Unfortunately, it’s that lyricism that mars Taking Over—specifically, the questionable and embarrassing sex-related lyrics. “Use Your Head,” for example, contains lines like, “Crack another beer, sit on over here / What I need I can’t do alone / Think that I’m in love sittin’ in your glove / What’s your name? Here I come out, I’m done.” Yikes. A generous reading is that this is satire of male chauvinism and/or encountering groupies on the road. That is not, however, a safe or even reasonable assumption for a band that have offered no indication of satire or parody to this point.
Even worse is “Fatal If Swallowed”: “You taste it, revolting, wishing you were dead / The effect: you’ll never grow old / Oozing slime foaming at the mouth—so dizzy! / The poison takes its toll.” That’s just gross for its own sake. Worse, it’s truly unfortunate: “Fatal If Swallowed” is the album’s highlight, almost seven minutes of excellent riffage (even if the chorus riff is eerily similar to the bridge riff of Metallica’s “Trapped Under Ice”). As Ellsworth gained confidence and matured as a vocalist and writer, he’d wisely abandon this kind of cringeworthy writing on later (and better) albums.
The Years of Decay | October 1989
Speaking of confidence: By 1989, Overkill were brimming with it, both as songwriters and musicians. Even while drummer Robert “Sid” Falck—who joined as Kundrat’s replacement, and made his studio debut on 1988’s Under the Influence—is a slightly inferior musician to his predecessor, the band were still as nimble as any in the heyday of thrash. As such, Overkill’s fourth LP, 1989’s The Years of Decay, is the band’s best-played and (mostly) best-written to this point. It features some of the band’s finest riffs and most interesting songwriting from this period. And since the band decided to lean into the progressive side of their compositions—which they’d spent side B of Under the Influence exploring—The Years of Decay was the band’s longest to date.
Hiring Terry Date seems to have, at least partially, inspired Overkill to reach for new heights. (Fittingly, Dimebag Darrell was himself inspired by The Years of Decay: according to Gustafson, Darrell heard Gustafson’s tone and wanted it for Cowboys from Hell, so he hired Date.) Date’s arid yet full production allows for a clean and clear recording, making this record (and the next) the band’s best-sounding until Colin Richardson’s work on From the Underground and Below. Date would later perfect that sound with Pantera’s genre-defining albums, Cowboys from Hell and Vulgar Display of Power, but The Years of Decay is where it started.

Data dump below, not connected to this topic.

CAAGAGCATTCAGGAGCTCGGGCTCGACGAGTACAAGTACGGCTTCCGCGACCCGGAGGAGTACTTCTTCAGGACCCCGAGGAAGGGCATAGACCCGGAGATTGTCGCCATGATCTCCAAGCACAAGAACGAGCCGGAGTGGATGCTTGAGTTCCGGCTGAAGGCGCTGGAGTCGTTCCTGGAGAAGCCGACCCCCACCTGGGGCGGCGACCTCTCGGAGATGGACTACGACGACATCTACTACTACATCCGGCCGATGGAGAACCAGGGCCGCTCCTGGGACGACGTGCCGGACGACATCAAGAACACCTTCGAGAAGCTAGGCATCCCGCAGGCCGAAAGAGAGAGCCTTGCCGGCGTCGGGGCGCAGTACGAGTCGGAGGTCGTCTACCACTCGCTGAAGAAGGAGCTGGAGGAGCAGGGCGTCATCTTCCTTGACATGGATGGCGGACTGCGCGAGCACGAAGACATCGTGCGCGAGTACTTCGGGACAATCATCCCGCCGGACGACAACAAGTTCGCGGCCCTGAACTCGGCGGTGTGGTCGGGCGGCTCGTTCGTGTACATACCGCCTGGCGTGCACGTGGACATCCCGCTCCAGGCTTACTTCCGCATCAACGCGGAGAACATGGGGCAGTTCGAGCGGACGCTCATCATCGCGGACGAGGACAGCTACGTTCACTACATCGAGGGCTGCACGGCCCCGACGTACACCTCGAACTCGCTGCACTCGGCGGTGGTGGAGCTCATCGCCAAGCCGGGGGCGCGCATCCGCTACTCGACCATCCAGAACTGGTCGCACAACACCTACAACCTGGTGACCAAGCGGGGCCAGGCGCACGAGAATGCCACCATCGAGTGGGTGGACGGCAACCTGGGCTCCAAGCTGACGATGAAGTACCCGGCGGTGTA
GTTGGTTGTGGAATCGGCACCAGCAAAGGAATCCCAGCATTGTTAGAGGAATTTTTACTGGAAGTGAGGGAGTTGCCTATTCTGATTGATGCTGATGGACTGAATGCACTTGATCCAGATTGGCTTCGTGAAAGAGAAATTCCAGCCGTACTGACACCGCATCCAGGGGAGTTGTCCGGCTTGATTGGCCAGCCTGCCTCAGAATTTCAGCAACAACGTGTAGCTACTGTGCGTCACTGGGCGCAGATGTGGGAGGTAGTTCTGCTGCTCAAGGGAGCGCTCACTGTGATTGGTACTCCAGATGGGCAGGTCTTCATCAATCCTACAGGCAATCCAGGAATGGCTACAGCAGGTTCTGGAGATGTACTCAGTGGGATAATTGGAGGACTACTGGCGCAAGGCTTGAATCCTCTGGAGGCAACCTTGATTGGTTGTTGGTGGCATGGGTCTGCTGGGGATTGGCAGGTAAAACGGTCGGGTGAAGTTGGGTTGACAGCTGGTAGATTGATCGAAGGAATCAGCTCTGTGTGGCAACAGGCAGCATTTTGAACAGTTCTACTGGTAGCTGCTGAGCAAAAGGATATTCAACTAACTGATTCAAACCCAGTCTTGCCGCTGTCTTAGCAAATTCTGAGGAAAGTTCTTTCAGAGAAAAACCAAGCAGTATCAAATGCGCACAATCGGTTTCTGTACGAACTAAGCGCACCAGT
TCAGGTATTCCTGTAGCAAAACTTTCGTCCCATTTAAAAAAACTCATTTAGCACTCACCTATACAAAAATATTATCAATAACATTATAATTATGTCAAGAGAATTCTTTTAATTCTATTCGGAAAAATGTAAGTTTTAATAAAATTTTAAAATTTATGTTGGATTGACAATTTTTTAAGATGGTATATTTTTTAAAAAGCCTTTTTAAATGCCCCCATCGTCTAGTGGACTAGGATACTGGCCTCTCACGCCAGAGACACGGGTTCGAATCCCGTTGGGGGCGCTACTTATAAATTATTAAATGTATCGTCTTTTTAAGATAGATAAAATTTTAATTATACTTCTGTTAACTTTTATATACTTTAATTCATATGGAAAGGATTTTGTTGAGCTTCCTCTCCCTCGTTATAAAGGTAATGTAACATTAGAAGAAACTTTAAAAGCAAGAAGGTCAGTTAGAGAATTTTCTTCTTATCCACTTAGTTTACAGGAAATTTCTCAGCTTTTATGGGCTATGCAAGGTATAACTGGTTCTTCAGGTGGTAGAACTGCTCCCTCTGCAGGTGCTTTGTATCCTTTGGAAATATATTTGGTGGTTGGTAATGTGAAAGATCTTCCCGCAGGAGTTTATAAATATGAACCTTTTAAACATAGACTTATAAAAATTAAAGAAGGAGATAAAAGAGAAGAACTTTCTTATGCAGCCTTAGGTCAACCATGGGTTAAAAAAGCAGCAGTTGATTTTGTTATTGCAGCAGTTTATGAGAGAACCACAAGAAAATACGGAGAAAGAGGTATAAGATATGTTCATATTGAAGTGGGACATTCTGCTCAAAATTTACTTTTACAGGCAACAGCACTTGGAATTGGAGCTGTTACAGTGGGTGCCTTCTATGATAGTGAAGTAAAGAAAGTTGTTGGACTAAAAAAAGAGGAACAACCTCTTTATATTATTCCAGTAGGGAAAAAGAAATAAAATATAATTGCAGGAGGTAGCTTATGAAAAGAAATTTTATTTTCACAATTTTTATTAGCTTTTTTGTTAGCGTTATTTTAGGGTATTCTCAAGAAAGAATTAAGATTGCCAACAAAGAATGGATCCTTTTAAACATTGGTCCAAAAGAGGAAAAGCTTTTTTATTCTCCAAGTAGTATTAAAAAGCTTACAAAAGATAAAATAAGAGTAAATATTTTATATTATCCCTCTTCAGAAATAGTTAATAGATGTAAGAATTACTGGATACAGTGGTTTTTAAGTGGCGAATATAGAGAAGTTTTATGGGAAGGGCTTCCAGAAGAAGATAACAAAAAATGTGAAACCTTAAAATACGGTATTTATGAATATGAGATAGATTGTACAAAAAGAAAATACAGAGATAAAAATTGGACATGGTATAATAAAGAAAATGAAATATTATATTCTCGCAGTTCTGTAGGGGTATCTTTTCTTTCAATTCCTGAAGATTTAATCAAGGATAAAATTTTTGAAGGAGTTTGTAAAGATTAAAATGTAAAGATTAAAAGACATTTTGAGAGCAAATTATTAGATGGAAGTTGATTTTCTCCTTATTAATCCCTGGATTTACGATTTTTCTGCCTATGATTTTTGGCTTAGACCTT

Which is excellent timing because the band’s playing was at a career high. After three records and years of touring, the Jersey quartet were locked in. The band skip and dance like gymnasts through “Nothing To Die For'”s neat twists and turns without breaking a sweat. Likewise, the exciting final minute of “Who Tends the Fire” sees the band speed up from mid-tempo to, ahem, overdrive like a supercar.
Then there’s “Birth of Tension,” easily the finest demonstration of how machine-precise they are here as they jump in and out of jackhammer rhythms as a unit without effort. And then there’s Ellsworth, who offered his then-best vocals. Having leaned into the mousey snarl he’s now known for (for better or worse) and slowly let go of his stolen theatricality over these four records (he wouldn’t give up his favorite stuffed animal until the next album),he’s really feeling himself here, especially on “E.vil N.ever D.ies,” where he’s as agile as the rest of the band.
Unfortunately, what Ellsworth is singing is (again) what mars The Years of Decay. He’d been writing like an edgelord teenager since their first record (e.g., “I have got a secret hidden behind my eyes / A violation tragedy of violence, hate, and lies”), and, sadly, it’s no different on this outing. What makes it worse this time is around is that he’s 30 when he sings stuff like, “Another game—rules, rules, rules / Not for me, you fucking fool / Open your mouth just one more time / And my foot’s going down.” Like, really? Often, his lyrics feel like first drafts found in a high school diary: “I have seen the fires burning / Burning through the night / I have watched the tides a-turning / And they go from dark to light.” It’s baffling that a grown man would write like that.